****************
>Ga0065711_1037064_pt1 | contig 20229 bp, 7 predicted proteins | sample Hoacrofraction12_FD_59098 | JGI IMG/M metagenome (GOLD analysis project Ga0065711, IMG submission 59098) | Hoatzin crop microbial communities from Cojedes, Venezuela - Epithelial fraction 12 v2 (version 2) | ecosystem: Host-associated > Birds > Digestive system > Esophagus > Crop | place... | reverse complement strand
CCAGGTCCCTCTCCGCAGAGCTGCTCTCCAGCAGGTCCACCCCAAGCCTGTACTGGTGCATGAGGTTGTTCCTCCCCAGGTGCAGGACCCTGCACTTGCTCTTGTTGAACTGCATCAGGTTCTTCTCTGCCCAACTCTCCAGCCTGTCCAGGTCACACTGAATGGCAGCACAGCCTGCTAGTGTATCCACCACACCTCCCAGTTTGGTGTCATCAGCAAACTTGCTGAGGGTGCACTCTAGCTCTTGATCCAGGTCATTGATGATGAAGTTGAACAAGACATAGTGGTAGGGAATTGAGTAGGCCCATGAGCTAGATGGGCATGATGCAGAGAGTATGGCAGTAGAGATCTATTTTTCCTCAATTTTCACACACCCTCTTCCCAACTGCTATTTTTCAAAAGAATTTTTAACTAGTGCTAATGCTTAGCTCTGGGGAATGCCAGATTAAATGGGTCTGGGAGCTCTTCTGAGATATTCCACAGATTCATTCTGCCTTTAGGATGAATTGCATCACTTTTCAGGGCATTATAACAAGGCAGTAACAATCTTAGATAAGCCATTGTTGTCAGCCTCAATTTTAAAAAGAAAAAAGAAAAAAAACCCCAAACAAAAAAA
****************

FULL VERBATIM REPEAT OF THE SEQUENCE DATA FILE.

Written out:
>Ga0065711_1037064_pt1 | contig 20229 bp, 7 predicted proteins | sample Hoacrofraction12_FD_59098 | JGI IMG/M metagenome (GOLD analysis project Ga0065711, IMG submission 59098) | Hoatzin crop microbial communities from Cojedes, Venezuela - Epithelial fraction 12 v2 (version 2) | ecosystem: Host-associated > Birds > Digestive system > Esophagus > Crop | place... | reverse complement strand
CCAGGTCCCTCTCCGCAGAGCTGCTCTCCAGCAGGTCCACCCCAAGCCTGTACTGGTGCATGAGGTTGTTCCTCCCCAGGTGCAGGACCCTGCACTTGCTCTTGTTGAACTGCATCAGGTTCTTCTCTGCCCAACTCTCCAGCCTGTCCAGGTCACACTGAATGGCAGCACAGCCTGCTAGTGTATCCACCACACCTCCCAGTTTGGTGTCATCAGCAAACTTGCTGAGGGTGCACTCTAGCTCTTGATCCAGGTCATTGATGATGAAGTTGAACAAGACATAGTGGTAGGGAATTGAGTAGGCCCATGAGCTAGATGGGCATGATGCAGAGAGTATGGCAGTAGAGATCTATTTTTCCTCAATTTTCACACACCCTCTTCCCAACTGCTATTTTTCAAAAGAATTTTTAACTAGTGCTAATGCTTAGCTCTGGGGAATGCCAGATTAAATGGGTCTGGGAGCTCTTCTGAGATATTCCACAGATTCATTCTGCCTTTAGGATGAATTGCATCACTTTTCAGGGCATTATAACAAGGCAGTAACAATCTTAGATAAGCCATTGTTGTCAGCCTCAATTTTAAAAAGAAAAAAGAAAAAAAACCCCAAACAAAAAAA